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And, to top off our day, we found this 1953 restaurant called “The Shed,” touted to have award winning red chile.

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Tomorrow? On the way to Albuquerque, New Mexico via the Turquoise Trail.

HAPPY TAILS, TALES OR TRAILS!

We cranked up our day by visiting the Taos Pueblo, one of the oldest continuously inhabited communities in North America. The Red Willow People of Taos Pueblo have been welcoming visitors for over a thousand years to experience their existence which has changed little in their high desert village. (www.taospueblo.com)

Our guide was a volunteer who is going to college studying environmental engineering and was well steeped in his heritage and village.

I’ll apologize right off for these pictures not being the best I’ve taken but I’m working with a brand new camera and still trying to figure out what I can and can’t do. What looks good after I review and modify doesn’t always translate the same here on WordPress. Go figure!

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This wall used to be much higher with sentries guarding the village.

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All of the village buildings are made from mud bricks made from the local dirt, straw and water which are left to dry in the sun. Once building is constructed, a thick mud coating is put over it all, including the mud brick roofs.

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Main buildings of the village.

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What happens when you don’t continue to coat the bricks in mud to protect them from inclement weather.

Our next stop was the famous Ghost Ranch just outside of Abiquiu, New Mexico. A very famous (and infamous) woman artist by the name of Georgia O’Keeffe was living in New York City in the early 1930’s when she heard of a place in New Mexico which was magnificent. Other friends had traveled there and she packed up and went.

She hired a driver to take her to meet the owner of Ghost Ranch, a woman rancher who rented out rooms to visitors, and was told there was only one room available for one night. Georgia O’Keeffe had already fallen in love with sights, sounds and smells of this majestic region and, upon being returned by her driver to Abiquiu, promptly borrowed a car and drove herself back to Ghost Ranch (alone) over the rough roads.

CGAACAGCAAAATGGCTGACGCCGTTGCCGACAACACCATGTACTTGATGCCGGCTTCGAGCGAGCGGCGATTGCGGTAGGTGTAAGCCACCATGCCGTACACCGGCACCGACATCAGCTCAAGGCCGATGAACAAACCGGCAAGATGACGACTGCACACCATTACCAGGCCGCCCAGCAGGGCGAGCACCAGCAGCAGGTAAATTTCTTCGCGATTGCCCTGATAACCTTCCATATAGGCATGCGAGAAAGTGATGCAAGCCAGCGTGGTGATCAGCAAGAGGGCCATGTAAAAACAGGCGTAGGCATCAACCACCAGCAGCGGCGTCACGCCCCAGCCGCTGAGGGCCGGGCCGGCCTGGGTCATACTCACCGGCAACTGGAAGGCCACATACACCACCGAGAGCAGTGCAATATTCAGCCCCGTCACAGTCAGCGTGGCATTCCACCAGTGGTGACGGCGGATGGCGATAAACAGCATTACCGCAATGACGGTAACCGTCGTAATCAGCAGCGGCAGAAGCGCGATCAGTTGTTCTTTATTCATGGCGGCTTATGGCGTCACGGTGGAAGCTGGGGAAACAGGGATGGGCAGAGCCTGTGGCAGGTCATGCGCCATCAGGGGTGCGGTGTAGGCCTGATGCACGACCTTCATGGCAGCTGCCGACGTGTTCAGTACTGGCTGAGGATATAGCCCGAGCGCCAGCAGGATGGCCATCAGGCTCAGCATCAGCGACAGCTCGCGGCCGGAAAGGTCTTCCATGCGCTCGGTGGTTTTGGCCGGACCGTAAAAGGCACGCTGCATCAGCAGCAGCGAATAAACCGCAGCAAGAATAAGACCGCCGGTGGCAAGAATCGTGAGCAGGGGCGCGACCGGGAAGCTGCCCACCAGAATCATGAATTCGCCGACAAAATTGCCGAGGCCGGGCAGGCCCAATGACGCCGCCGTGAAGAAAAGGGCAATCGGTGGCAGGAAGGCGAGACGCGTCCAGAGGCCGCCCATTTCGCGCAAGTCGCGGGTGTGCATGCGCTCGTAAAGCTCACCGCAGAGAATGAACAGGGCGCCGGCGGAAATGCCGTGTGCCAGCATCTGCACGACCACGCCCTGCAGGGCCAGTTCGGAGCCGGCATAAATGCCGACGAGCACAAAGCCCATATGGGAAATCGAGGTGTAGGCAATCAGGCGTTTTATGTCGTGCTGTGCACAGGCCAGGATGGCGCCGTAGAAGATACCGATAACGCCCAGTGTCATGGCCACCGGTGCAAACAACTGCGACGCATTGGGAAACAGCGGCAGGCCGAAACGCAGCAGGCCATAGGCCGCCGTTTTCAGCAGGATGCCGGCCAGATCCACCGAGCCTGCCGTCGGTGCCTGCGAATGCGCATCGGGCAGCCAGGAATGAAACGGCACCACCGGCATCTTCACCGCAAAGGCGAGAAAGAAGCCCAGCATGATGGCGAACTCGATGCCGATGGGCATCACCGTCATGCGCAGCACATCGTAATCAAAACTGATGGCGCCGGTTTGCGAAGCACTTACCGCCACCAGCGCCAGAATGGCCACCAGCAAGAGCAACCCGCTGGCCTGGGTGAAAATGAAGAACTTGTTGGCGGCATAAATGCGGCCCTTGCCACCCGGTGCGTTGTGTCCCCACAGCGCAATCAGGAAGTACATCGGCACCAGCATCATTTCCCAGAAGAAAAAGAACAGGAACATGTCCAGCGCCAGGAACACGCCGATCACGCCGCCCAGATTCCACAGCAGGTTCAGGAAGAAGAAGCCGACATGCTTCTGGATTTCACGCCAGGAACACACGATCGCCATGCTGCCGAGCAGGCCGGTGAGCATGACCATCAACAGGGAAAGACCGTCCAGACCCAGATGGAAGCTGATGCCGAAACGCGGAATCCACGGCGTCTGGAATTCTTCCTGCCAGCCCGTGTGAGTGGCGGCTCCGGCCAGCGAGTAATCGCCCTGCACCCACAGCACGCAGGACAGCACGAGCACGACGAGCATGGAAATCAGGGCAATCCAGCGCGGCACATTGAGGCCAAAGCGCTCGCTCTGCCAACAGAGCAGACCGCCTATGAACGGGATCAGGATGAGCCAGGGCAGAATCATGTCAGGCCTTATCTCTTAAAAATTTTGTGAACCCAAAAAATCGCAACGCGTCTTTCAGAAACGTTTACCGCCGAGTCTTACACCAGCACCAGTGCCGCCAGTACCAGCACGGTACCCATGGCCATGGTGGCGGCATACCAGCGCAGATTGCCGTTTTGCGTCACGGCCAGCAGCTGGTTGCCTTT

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View on the way to Ghost Ranch from Abiquiu

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Rustic log cabin inhabited by Georgia O’Keeffe when visiting the area.

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The view just outside the cabin.

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View inside the cabin.

Their museums include local art and history as well as a wonderful Paleozoic area of fossils found on the ranch.

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Ancient crocodile

As art was the heart and soul of Georgia O’Keeffe, it is only fitting that Ghost Ranch has a wonderful exhibit of both ancient art (pottery) and current works.

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My favorite, of course, was this horse.

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The last adventure my sister had planned for us was a hike to an area she had visited over a decade ago where water had once been abundant. Sadly no water was found this time but, being a rock-aholics we are, we were saddened by the waters absence but loved being outside with the generous herbal smells of the natural flora and fauna of the area (sage, juniper trees, wild flowers, cacti, etc.) and the vastness of the cliffs, mountains and rock formations.

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Majestic!

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What are the indentations on this boulder?

And, last but not least, ME!

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Oh yeah, and those crazy cloud formations we saw on our way to Santa Fe from Ghost Ranch. My sister said the white swirls below the clouds was the rain evaporating before it had a chance to hit the ground.

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Pretty cool stuff on this leg of our trip. We’re actually going to be in one place for TWO WHOLE DAYS! Santa Fe is ours and it’ll never be the same!

HAPPY TAILS, TRAILS OR TALES!

 

Last year before I left on that Great Adventure, I’d prayed for healing and to trust in God to show me the path it. It was, from the beginning, an amazing journey of trust and healing. As I contemplated this years Great Adventure, I prayed for Spiritual healing. And it has been just that.

As my sister and I drove through northern Arkansas to get to Branson, Missouri, she kept telling me that she had had a recurring dream of this very drive along the Buffalo River and seeing rock structures. Everywhere we went there were rock houses and buildings. It just kept reaffirming to us how the miracle of her being able to join me on this trip (our first alone in 22 years) that it was going to be cosmic. At every turn, it has been.